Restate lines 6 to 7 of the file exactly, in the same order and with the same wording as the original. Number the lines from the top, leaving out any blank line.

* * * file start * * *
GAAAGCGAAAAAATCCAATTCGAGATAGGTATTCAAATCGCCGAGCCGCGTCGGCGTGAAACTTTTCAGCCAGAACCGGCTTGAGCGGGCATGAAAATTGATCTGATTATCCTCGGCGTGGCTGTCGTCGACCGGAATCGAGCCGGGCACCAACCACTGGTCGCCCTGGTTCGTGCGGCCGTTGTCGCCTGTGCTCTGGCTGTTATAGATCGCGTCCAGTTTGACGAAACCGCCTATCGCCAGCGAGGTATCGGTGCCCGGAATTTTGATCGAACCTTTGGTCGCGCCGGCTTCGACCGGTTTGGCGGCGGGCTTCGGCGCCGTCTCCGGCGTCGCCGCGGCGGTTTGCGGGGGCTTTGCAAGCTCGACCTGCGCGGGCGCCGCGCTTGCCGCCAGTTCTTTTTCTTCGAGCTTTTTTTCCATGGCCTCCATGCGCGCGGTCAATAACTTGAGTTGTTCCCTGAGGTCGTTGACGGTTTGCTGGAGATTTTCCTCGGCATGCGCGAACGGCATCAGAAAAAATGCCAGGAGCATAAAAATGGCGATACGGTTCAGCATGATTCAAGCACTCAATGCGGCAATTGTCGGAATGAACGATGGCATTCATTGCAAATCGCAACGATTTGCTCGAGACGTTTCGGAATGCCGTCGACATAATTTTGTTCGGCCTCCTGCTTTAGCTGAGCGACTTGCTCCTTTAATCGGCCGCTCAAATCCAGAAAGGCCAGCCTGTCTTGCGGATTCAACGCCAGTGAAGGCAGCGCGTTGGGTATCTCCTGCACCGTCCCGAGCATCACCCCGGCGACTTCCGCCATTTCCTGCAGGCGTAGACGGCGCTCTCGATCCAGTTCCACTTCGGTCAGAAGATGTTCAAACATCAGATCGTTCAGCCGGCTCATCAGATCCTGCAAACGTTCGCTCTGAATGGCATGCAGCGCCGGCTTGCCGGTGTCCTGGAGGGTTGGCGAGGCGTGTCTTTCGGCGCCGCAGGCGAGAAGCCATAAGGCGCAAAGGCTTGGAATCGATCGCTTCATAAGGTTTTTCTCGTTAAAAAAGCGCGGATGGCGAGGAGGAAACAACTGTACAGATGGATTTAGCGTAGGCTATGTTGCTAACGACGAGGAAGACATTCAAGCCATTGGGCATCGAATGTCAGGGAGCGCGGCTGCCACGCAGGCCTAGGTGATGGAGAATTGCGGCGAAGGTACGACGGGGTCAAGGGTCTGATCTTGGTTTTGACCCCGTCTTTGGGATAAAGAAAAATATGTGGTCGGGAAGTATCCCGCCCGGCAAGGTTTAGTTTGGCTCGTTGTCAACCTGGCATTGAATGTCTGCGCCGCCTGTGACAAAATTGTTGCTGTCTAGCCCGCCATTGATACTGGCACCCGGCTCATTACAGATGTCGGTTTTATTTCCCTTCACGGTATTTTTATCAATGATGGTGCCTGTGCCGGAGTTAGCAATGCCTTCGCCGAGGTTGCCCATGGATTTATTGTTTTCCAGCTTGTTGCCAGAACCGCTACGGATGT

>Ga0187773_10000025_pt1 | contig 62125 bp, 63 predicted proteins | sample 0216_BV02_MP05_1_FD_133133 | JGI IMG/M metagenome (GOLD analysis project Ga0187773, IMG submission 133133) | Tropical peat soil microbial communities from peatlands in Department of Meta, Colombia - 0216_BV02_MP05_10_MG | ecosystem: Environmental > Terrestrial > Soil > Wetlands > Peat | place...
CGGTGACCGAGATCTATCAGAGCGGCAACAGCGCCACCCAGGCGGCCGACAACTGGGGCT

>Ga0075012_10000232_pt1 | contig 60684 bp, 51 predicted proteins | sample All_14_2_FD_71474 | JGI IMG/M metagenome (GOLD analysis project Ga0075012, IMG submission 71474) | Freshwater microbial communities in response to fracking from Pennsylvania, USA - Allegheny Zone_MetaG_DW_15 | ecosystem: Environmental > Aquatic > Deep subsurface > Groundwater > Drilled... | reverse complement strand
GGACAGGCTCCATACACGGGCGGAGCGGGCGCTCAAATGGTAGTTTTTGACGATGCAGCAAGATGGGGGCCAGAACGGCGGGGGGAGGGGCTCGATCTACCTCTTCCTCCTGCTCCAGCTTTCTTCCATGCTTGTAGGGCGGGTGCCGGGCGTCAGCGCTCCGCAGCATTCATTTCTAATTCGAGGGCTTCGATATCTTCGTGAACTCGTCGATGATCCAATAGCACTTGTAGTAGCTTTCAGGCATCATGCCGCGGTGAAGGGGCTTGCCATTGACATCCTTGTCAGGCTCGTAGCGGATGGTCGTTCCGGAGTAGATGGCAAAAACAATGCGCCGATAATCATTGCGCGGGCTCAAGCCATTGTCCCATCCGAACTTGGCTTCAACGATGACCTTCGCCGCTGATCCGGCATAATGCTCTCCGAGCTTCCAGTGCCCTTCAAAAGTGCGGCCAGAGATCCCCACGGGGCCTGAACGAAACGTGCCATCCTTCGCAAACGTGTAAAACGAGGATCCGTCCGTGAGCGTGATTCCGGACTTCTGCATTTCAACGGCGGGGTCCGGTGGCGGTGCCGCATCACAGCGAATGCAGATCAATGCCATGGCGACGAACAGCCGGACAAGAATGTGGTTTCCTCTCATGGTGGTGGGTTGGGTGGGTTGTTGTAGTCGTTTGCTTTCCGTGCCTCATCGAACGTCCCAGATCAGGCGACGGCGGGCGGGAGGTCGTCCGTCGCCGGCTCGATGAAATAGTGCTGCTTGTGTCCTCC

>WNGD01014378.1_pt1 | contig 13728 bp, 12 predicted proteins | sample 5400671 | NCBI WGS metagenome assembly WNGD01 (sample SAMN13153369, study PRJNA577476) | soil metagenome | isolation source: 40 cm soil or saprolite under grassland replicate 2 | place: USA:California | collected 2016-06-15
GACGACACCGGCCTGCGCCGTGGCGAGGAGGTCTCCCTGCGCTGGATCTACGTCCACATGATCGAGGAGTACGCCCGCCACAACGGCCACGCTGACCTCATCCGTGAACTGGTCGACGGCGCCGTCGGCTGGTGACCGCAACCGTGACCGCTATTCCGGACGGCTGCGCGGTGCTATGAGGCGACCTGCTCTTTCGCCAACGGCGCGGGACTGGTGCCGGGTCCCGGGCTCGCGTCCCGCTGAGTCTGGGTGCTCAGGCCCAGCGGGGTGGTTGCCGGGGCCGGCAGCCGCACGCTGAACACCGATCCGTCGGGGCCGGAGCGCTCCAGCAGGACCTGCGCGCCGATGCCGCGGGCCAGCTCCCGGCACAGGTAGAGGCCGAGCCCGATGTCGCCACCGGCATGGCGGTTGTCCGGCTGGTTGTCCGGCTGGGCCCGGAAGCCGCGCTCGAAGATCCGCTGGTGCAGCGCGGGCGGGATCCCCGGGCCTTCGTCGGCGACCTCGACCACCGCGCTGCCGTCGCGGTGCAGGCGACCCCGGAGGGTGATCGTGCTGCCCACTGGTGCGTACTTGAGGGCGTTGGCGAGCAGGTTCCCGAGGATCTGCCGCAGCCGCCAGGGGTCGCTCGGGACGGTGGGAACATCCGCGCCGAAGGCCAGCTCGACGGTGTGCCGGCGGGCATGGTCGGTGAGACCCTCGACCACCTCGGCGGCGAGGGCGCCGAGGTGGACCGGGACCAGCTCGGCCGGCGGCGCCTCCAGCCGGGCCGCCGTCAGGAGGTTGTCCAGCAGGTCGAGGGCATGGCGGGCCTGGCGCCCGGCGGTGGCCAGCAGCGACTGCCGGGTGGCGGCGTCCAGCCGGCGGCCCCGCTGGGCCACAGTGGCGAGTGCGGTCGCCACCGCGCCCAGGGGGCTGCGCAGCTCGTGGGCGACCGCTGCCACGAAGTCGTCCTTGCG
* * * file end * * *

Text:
>WNGD01014378.1_pt1 | contig 13728 bp, 12 predicted proteins | sample 5400671 | NCBI WGS metagenome assembly WNGD01 (sample SAMN13153369, study PRJNA577476) | soil metagenome | isolation source: 40 cm soil or saprolite under grassland replicate 2 | place: USA:California | collected 2016-06-15
GACGACACCGGCCTGCGCCGTGGCGAGGAGGTCTCCCTGCGCTGGATCTACGTCCACATGATCGAGGAGTACGCCCGCCACAACGGCCACGCTGACCTCATCCGTGAACTGGTCGACGGCGCCGTCGGCTGGTGACCGCAACCGTGACCGCTATTCCGGACGGCTGCGCGGTGCTATGAGGCGACCTGCTCTTTCGCCAACGGCGCGGGACTGGTGCCGGGTCCCGGGCTCGCGTCCCGCTGAGTCTGGGTGCTCAGGCCCAGCGGGGTGGTTGCCGGGGCCGGCAGCCGCACGCTGAACACCGATCCGTCGGGGCCGGAGCGCTCCAGCAGGACCTGCGCGCCGATGCCGCGGGCCAGCTCCCGGCACAGGTAGAGGCCGAGCCCGATGTCGCCACCGGCATGGCGGTTGTCCGGCTGGTTGTCCGGCTGGGCCCGGAAGCCGCGCTCGAAGATCCGCTGGTGCAGCGCGGGCGGGATCCCCGGGCCTTCGTCGGCGACCTCGACCACCGCGCTGCCGTCGCGGTGCAGGCGACCCCGGAGGGTGATCGTGCTGCCCACTGGTGCGTACTTGAGGGCGTTGGCGAGCAGGTTCCCGAGGATCTGCCGCAGCCGCCAGGGGTCGCTCGGGACGGTGGGAACATCCGCGCCGAAGGCCAGCTCGACGGTGTGCCGGCGGGCATGGTCGGTGAGACCCTCGACCACCTCGGCGGCGAGGGCGCCGAGGTGGACCGGGACCAGCTCGGCCGGCGGCGCCTCCAGCCGGGCCGCCGTCAGGAGGTTGTCCAGCAGGTCGAGGGCATGGCGGGCCTGGCGCCCGGCGGTGGCCAGCAGCGACTGCCGGGTGGCGGCGTCCAGCCGGCGGCCCCGCTGGGCCACAGTGGCGAGTGCGGTCGCCACCGCGCCCAGGGGGCTGCGCAGCTCGTGGGCGACCGCTGCCACGAAGTCGTCCTTGCG